'Let's keep going': Biden joins striking autoworkers on picket line
Biden told UAW members they deserve "the significant raise you need."
President Joe Biden joined the United Auto Workers picket line Tuesday in his strongest show of support yet for union members striking against General Motors, Ford and Stellantis.
Biden, donning a UAW baseball cap, used a bullhorn to address members striking outside General Motors' Willow Run Redistribution Center in Belleville, Michigan.
"The fact of the matter is that you guys, UAW, you saved the automobile industry back in 2008 and before," Biden said. "Made a lot of sacrifices, gave up a lot and the companies were in trouble. But now they're doing incredibly well and guess what, you should be doing incredibly well too."
"Folks, stick with it because you deserve the significant raise you need and other benefits," he continued.
Biden's appearance is a move some experts are calling apparently unprecedented in modern political history, something the White House has been quick to tout.
"It is a historic visit, and this is an active picket line," White House press secretary Karine Jean-Pierre told reporters aboard Air Force One en route to Michigan.
Biden's trip comes one day before former President Donald Trump arrives in the 2024 battleground state to campaign in lieu of participating in the second Republican primary debate Wednesday night. Trump announced earlier this month he would give a speech to current and former union workers. Jason Miller, Trump's senior adviser, criticized Biden's upcoming trip as a "cheap photo op" and reaction to Trump's plans.
The White House said Monday Trump's schedule didn't factor into Biden's decision to accept an invitation from UAW president Shawn Fain to join members on the picket line.
UAW launched its strike against the "Big 3" U.S. automakers on Sept. 15 after failing to reach a contract agreement. The union, which is conducting a "stand-up" strike, recently expanded its walk outs with 38 new locations targeting Stellantis and GM.
Key among the union demands are a 36% pay increase over four years and a 32-hour work week.
The White House has repeatedly declined to say if Biden, who touts himself as the most pro-union president, supported those specific requests.
"I'm not gonna get into the details of what's being negotiated right now on the table with certainly with the parties," Jean-Pierre said when pressed on that point by ABC News Senior White House Correspondent Selina Wang during Monday's briefing. "What we're saying is that we support the autoworkers."
Biden previously said he believes union workers deserve their "fair share" of the record earnings of the companies, and that he hoped both sides could come to a "win-win" agreement.
"Unions built the middle class, that's a fact," Biden told UAW members on Tuesday. "So let's keep going. You deserve what you've earned and you earned a hell of a lot more than you're getting paid now."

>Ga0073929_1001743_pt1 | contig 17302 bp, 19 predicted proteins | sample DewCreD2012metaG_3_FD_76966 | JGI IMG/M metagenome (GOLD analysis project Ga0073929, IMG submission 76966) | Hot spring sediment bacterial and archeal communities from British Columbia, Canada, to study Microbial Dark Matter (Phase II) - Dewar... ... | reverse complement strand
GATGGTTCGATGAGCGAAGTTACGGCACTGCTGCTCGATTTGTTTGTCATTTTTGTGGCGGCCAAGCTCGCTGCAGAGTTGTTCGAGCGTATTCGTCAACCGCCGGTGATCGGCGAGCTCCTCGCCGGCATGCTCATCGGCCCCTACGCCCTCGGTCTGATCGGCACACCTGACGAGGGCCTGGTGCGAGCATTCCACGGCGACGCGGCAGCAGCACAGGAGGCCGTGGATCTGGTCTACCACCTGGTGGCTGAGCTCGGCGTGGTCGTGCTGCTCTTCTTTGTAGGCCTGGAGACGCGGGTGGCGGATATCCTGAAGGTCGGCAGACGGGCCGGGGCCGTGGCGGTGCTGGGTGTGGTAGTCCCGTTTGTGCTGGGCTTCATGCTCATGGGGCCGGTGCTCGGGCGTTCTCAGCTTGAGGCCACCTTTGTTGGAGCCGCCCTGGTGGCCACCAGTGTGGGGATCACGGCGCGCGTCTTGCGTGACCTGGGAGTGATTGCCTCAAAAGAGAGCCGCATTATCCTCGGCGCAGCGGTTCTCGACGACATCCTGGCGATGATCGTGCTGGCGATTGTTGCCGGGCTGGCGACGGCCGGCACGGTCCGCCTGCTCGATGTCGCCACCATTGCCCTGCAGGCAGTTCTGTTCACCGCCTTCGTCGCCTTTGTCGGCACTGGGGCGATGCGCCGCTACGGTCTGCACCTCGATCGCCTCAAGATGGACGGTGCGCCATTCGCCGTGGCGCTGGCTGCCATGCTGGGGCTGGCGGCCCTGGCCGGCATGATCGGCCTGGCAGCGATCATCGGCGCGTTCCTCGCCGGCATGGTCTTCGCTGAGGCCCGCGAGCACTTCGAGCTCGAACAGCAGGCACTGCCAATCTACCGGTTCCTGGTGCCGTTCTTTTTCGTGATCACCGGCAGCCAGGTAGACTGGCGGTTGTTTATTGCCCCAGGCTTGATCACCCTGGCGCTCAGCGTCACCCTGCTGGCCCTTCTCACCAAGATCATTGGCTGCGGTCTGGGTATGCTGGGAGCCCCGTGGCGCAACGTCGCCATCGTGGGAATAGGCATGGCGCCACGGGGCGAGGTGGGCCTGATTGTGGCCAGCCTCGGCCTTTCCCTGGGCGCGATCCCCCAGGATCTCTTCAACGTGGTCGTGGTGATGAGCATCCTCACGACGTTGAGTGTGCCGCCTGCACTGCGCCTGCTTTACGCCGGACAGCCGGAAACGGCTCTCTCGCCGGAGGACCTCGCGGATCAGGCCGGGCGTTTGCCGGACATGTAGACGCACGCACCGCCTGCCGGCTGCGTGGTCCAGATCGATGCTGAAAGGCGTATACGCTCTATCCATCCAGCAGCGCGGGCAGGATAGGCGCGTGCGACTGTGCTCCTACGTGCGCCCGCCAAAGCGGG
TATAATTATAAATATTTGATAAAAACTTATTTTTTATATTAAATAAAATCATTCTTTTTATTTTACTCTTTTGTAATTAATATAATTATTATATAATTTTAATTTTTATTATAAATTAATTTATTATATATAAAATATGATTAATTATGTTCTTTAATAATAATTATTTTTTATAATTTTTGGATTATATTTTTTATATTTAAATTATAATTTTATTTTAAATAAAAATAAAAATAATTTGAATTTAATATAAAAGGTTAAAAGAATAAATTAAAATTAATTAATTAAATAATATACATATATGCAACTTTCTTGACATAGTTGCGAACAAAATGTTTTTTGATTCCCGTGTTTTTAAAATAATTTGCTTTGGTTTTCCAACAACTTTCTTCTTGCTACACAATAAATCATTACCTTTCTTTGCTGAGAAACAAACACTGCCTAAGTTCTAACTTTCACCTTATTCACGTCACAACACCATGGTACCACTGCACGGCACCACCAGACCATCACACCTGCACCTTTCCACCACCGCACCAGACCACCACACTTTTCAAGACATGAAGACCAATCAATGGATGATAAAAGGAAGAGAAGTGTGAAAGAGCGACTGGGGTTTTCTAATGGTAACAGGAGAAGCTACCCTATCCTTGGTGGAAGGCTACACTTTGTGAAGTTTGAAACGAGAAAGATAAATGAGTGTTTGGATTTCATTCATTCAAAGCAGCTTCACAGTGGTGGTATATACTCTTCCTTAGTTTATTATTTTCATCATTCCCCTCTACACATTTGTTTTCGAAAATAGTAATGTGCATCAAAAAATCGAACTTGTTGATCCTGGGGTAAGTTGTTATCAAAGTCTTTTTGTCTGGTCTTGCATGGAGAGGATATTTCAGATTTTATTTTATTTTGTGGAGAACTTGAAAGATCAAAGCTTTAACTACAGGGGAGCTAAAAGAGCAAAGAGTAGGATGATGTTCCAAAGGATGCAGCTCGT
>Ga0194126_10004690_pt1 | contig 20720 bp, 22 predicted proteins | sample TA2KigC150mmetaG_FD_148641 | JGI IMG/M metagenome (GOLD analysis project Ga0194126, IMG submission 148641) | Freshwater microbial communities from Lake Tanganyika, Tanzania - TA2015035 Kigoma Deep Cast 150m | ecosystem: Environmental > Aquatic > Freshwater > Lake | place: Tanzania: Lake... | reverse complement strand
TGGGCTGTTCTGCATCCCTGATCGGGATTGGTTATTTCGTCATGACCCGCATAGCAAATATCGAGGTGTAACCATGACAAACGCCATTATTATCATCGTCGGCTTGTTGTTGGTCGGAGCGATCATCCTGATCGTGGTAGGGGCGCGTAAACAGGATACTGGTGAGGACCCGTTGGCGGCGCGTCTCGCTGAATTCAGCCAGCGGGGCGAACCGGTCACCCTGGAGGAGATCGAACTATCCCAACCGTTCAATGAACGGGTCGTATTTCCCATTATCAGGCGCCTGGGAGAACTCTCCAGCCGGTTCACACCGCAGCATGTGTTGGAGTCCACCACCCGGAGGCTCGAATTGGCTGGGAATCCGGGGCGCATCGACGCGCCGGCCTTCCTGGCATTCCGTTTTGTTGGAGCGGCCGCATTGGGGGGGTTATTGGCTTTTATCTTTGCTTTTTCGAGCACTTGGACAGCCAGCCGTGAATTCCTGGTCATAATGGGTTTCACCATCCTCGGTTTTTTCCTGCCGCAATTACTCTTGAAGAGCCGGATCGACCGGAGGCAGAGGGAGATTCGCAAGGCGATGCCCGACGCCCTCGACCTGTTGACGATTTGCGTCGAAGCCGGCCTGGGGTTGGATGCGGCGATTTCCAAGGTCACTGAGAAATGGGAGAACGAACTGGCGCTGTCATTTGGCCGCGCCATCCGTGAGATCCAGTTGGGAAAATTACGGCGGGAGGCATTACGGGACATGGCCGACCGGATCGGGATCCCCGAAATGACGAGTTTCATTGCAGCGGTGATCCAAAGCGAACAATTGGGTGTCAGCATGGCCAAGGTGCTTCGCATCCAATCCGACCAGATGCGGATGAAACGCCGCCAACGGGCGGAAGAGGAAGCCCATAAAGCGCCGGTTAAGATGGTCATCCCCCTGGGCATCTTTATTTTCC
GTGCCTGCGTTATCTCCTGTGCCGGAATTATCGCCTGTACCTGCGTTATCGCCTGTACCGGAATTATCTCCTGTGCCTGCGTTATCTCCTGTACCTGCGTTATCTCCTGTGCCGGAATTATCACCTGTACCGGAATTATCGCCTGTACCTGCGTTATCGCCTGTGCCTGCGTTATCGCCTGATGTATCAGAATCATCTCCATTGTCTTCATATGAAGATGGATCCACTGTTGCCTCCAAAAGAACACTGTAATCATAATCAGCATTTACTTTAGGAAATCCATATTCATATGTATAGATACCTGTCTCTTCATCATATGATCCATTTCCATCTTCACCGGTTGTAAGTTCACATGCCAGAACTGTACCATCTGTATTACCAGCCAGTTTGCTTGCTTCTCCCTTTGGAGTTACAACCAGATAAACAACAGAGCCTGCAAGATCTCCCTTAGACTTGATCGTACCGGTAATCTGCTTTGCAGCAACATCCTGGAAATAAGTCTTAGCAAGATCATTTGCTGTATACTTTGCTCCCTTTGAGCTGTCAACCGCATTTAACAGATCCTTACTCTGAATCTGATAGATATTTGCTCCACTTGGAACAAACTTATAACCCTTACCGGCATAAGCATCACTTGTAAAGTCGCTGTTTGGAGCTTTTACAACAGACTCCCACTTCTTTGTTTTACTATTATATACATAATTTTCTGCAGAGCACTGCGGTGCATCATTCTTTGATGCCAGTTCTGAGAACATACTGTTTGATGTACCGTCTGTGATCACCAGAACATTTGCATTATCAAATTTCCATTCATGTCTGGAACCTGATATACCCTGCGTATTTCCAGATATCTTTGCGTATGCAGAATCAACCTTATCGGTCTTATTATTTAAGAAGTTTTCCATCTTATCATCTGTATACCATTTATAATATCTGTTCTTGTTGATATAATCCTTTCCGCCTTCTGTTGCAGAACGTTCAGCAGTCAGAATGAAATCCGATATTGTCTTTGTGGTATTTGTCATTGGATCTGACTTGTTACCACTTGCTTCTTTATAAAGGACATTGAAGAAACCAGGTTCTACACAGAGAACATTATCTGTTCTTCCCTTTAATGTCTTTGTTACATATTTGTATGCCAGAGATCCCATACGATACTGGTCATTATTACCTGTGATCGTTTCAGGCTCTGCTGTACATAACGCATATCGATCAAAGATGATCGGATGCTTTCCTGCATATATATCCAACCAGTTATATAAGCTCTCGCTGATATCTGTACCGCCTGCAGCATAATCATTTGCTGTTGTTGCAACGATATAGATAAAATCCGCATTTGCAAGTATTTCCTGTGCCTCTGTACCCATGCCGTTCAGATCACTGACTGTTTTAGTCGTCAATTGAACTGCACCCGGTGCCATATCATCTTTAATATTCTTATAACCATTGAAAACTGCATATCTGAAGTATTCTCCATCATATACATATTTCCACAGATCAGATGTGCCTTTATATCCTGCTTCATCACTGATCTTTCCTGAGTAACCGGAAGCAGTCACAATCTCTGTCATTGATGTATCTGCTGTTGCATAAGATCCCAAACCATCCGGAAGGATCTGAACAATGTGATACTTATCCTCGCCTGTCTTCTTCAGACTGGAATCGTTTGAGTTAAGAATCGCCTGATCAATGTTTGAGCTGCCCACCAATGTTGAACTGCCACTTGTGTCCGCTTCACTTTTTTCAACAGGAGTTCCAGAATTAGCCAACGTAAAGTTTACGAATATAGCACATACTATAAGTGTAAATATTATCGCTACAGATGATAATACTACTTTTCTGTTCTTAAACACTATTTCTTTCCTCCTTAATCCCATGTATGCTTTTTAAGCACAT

After his brief remarks, Biden was asked by a reporter if workers should get a 40% pay increase. Striking members around him immediately responded yes, and he appeared to say "yes" as well -- which would be the furthest Biden has weighed in on that specific union demand.
His visit to the picket line, however, is not without political risk for Biden as he runs for reelection.
He originally tapped two top officials -- acting Labor Secretary Julie Su and senior adviser Gene Sperling -- to offer their support to both parties in reaching agreement. Biden's announcement last Friday that he would join the picket line came hours after UAW's Fain publicly extended an invitation.
Fain stood with Biden at the picket line and thanked him for "being a part of this fight."
"Thank you Mr. President for coming to stand up with us in our generations-defining moment," Fain said. "And we know the president will do right by the working class and when we do right by the working class, you can leave the rest to us because we are going to take care of this business."
ABC's "This Week" co-host Martha Raddatz asked Transportation Secretary Pete Buttigieg whether Biden joining the picket line is a "good idea."
"That's where he stands," Buttigieg responded. "He's a pro-worker president. He is an unapologetically pro-union president. And, you know, not just in contrast to the anti-union policies of the Trump administration, but really with respect to presidents of both parties over the last half century. He's proud of the fact that he is the most pro-union and pro-worker among them. And, by the way, getting this right."
Buttigieg also said he believed the companies and auto sector will "benefit in the long run" from the deal.
Asked if Biden had spoken recently with the three auto companies, Jean-Pierre said she had no calls to read out to reporters.
ABC News' Justin Gomez and Molly Nagle contributed to this report.